And remembering this incident also reminded me of something I encountered recently in my reread of Patrick Harpur’s Daimonic Reality:

I have long thought of my art (any art, all art) as an act of worship—or if that’s too strong a word, an act of gratitude and devotion. To whom? The Universe for giving me this means of scratching that itch? Maybe. It doesn’t even matter if it’s good art or bad, whether or not you’re acknowledged publicly in galleries or publishing houses and the like, the act of doing of art shows the Universe that you have the passion and the practice of that devotion. The doing is the important part. That’s why I’m an emotional wreck when I’m not doing that work and why I’m always supremely grateful when it comes back to me.

That notebook long ago was something of a talisman. I may still have it buried somewhere around here, though I haven’t seen it in years. But like any talisman it was good for the time in which it came to me and lasted as long as I needed to look on it and be encouraged. It was indeed a gift, whether from the Universe, some mysterious being, or from some random dude taking a whizz out behind the ice crusher.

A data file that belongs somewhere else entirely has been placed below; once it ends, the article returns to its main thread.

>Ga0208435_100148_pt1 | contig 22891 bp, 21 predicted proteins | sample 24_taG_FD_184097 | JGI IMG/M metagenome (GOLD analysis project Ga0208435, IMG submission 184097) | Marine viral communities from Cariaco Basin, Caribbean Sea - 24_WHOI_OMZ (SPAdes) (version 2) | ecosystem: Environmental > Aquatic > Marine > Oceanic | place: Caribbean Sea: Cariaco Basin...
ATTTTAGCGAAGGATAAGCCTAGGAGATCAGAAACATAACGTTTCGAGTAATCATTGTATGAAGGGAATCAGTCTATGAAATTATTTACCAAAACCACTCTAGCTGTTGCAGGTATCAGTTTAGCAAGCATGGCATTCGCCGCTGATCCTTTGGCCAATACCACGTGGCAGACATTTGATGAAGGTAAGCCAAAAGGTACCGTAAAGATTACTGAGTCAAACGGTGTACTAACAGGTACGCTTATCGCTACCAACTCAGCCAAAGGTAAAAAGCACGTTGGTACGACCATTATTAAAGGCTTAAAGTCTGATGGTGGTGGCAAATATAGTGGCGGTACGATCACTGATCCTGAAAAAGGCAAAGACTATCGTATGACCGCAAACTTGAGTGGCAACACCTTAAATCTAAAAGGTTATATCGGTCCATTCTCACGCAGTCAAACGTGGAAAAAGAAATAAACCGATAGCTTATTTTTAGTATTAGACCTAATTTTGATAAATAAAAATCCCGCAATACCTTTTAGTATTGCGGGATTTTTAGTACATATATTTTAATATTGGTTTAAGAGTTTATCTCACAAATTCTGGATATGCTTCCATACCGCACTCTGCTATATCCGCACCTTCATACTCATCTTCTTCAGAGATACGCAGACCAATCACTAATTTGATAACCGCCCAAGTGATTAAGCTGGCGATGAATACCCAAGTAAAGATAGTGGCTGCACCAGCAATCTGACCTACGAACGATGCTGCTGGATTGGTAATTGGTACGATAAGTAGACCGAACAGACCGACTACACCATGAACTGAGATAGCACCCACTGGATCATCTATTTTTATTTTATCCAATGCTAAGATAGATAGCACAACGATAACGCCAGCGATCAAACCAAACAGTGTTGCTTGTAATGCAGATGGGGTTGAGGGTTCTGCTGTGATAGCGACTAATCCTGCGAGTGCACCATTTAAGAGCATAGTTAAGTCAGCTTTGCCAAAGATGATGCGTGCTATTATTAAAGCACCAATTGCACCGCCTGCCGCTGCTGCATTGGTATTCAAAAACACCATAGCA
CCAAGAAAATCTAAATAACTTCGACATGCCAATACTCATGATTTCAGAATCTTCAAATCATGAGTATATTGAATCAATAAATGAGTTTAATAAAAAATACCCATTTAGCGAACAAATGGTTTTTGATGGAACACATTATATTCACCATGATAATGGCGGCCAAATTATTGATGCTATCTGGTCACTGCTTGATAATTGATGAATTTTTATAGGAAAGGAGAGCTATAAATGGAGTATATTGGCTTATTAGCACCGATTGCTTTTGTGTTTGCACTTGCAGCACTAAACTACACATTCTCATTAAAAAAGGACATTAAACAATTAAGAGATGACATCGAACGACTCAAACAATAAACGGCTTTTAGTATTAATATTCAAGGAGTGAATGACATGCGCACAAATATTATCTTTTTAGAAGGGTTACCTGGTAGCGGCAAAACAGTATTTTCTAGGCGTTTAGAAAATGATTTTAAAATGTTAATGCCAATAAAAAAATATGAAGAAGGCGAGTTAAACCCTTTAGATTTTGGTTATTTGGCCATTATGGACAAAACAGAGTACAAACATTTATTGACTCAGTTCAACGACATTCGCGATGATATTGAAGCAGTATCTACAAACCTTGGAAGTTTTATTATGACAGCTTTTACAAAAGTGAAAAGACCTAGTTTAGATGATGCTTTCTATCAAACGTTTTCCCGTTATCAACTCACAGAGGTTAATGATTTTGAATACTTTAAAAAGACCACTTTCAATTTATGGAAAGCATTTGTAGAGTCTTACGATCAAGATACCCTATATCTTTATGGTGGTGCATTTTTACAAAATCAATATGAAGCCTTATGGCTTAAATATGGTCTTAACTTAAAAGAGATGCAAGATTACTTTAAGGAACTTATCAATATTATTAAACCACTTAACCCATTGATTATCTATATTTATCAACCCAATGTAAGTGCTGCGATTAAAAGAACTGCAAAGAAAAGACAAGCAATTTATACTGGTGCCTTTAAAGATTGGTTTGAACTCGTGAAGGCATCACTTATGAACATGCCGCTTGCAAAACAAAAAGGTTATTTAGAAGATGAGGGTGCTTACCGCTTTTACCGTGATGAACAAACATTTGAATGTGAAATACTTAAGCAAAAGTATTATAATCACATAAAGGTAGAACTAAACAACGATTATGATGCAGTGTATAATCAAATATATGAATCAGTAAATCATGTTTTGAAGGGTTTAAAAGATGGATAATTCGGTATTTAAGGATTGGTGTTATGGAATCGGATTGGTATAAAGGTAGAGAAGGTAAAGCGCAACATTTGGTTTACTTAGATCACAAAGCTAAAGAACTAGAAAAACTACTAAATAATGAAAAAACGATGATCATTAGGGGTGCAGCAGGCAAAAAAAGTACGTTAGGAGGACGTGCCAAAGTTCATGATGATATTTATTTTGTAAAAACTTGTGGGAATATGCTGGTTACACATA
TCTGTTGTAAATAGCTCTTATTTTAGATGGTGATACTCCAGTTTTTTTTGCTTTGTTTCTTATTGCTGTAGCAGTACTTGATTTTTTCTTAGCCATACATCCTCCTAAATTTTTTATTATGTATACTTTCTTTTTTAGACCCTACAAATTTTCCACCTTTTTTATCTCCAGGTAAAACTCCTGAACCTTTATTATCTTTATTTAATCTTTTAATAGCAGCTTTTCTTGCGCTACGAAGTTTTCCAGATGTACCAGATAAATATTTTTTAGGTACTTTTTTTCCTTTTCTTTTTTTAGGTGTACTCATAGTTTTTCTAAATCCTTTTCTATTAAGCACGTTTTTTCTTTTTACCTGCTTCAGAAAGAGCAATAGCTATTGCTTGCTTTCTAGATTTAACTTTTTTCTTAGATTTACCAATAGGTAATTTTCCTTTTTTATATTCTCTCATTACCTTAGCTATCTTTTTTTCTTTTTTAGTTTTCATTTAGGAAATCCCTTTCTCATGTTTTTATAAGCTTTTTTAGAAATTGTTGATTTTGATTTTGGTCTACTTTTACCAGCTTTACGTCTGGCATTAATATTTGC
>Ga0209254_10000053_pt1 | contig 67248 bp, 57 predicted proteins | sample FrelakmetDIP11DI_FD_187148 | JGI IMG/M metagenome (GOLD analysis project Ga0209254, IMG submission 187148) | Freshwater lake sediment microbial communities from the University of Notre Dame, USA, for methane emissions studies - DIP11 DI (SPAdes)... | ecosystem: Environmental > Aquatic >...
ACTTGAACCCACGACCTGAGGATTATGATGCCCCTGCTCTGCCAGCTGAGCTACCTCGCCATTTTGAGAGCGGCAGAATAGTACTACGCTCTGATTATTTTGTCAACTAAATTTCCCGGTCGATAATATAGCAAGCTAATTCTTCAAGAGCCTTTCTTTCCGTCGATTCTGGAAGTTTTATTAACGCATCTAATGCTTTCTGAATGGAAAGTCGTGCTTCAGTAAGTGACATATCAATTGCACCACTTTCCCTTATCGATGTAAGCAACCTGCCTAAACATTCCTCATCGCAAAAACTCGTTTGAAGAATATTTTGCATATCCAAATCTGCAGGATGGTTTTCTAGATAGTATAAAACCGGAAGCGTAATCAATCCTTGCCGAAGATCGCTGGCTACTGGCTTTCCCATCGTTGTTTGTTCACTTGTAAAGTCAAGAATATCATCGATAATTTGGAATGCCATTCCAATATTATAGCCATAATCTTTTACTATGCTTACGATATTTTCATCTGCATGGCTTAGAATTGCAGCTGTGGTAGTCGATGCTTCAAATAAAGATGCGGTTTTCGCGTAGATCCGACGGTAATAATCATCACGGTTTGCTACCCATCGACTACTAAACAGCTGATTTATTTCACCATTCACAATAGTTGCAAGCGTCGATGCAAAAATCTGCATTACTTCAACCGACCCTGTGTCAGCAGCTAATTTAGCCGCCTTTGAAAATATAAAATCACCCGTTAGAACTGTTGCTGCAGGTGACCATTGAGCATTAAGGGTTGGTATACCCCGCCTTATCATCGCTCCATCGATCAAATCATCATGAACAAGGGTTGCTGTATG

Review (plus a personal note): Round in Circles: Poltergeists, Pranksters, and the Secret History of Cropwatchers by Jim Schnabel.

Mr. Schnabel wrote this book in the 1990s, an American post-graduate student living in England and specializing in science writing. He himself turned hoaxer after studying the phenomena and, more closely, those caught up in the excitement of the phenomena. What I really liked about this book is that he manages to show the parade of human folly and the will to believe—the need to believe—without being mean-spirited. There’s plenty of understated humor, but mostly he allows people to display their nature in their own words. He captures the awe while still showing the painful and hilarious lengths people will go to protect their pet theories (and continue to get media attention and earn dollars, to boot). Even when these theories are debunked, some still can’t let go, resorting to conspiracy theories and black magic tales to save face.